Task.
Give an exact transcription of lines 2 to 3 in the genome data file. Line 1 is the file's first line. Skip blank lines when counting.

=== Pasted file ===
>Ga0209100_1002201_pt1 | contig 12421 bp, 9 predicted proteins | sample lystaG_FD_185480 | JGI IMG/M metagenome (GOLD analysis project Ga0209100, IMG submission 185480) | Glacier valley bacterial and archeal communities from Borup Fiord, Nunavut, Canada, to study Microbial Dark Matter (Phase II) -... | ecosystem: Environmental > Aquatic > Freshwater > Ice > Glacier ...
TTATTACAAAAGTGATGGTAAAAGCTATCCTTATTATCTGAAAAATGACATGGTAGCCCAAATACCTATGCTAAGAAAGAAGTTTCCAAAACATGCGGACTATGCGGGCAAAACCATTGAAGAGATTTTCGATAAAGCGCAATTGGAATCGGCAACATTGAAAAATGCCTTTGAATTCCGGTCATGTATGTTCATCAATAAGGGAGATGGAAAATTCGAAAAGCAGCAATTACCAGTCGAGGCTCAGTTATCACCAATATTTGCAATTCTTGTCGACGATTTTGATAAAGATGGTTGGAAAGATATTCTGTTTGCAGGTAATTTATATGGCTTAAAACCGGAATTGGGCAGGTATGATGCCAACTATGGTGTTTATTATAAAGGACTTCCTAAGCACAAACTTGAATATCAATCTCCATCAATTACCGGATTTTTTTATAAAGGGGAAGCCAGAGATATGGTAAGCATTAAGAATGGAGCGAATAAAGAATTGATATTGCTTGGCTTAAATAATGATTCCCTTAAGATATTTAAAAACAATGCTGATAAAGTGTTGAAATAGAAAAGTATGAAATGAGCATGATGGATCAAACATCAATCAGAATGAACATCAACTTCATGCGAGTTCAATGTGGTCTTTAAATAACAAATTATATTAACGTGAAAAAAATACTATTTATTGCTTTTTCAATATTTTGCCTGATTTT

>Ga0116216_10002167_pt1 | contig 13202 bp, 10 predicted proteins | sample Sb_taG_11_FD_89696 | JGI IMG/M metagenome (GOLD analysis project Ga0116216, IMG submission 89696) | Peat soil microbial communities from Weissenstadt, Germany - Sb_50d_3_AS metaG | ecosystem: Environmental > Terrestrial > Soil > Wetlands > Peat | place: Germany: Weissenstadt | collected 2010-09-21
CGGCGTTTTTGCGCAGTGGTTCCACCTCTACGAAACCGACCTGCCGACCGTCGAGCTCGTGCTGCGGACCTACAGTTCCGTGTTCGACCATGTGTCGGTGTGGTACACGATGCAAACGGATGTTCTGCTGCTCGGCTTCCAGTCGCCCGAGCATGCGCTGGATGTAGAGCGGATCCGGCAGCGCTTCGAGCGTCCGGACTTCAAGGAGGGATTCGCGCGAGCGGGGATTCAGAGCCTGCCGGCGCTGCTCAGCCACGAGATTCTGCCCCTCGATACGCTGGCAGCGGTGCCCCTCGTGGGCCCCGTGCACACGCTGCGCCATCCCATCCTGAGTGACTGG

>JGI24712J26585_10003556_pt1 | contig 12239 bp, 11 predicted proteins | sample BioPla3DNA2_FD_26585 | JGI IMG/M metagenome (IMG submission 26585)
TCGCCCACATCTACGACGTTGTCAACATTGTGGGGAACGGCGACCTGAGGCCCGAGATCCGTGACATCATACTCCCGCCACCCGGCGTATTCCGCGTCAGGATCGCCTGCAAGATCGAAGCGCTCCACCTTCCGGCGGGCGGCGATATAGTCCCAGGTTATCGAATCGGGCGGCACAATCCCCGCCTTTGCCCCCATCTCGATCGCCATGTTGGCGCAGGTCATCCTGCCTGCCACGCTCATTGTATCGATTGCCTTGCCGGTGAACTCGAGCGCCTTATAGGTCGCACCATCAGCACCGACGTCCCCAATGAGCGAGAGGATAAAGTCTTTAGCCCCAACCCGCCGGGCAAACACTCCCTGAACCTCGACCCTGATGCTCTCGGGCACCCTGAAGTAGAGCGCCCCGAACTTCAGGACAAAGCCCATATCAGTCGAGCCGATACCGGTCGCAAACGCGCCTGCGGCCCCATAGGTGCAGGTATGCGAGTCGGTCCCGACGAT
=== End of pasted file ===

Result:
TTATTACAAAAGTGATGGTAAAAGCTATCCTTATTATCTGAAAAATGACATGGTAGCCCAAATACCTATGCTAAGAAAGAAGTTTCCAAAACATGCGGACTATGCGGGCAAAACCATTGAAGAGATTTTCGATAAAGCGCAATTGGAATCGGCAACATTGAAAAATGCCTTTGAATTCCGGTCATGTATGTTCATCAATAAGGGAGATGGAAAATTCGAAAAGCAGCAATTACCAGTCGAGGCTCAGTTATCACCAATATTTGCAATTCTTGTCGACGATTTTGATAAAGATGGTTGGAAAGATATTCTGTTTGCAGGTAATTTATATGGCTTAAAACCGGAATTGGGCAGGTATGATGCCAACTATGGTGTTTATTATAAAGGACTTCCTAAGCACAAACTTGAATATCAATCTCCATCAATTACCGGATTTTTTTATAAAGGGGAAGCCAGAGATATGGTAAGCATTAAGAATGGAGCGAATAAAGAATTGATATTGCTTGGCTTAAATAATGATTCCCTTAAGATATTTAAAAACAATGCTGATAAAGTGTTGAAATAGAAAAGTATGAAATGAGCATGATGGATCAAACATCAATCAGAATGAACATCAACTTCATGCGAGTTCAATGTGGTCTTTAAATAACAAATTATATTAACGTGAAAAAAATACTATTTATTGCTTTTTCAATATTTTGCCTGATTTT

>Ga0116216_10002167_pt1 | contig 13202 bp, 10 predicted proteins | sample Sb_taG_11_FD_89696 | JGI IMG/M metagenome (GOLD analysis project Ga0116216, IMG submission 89696) | Peat soil microbial communities from Weissenstadt, Germany - Sb_50d_3_AS metaG | ecosystem: Environmental > Terrestrial > Soil > Wetlands > Peat | place: Germany: Weissenstadt | collected 2010-09-21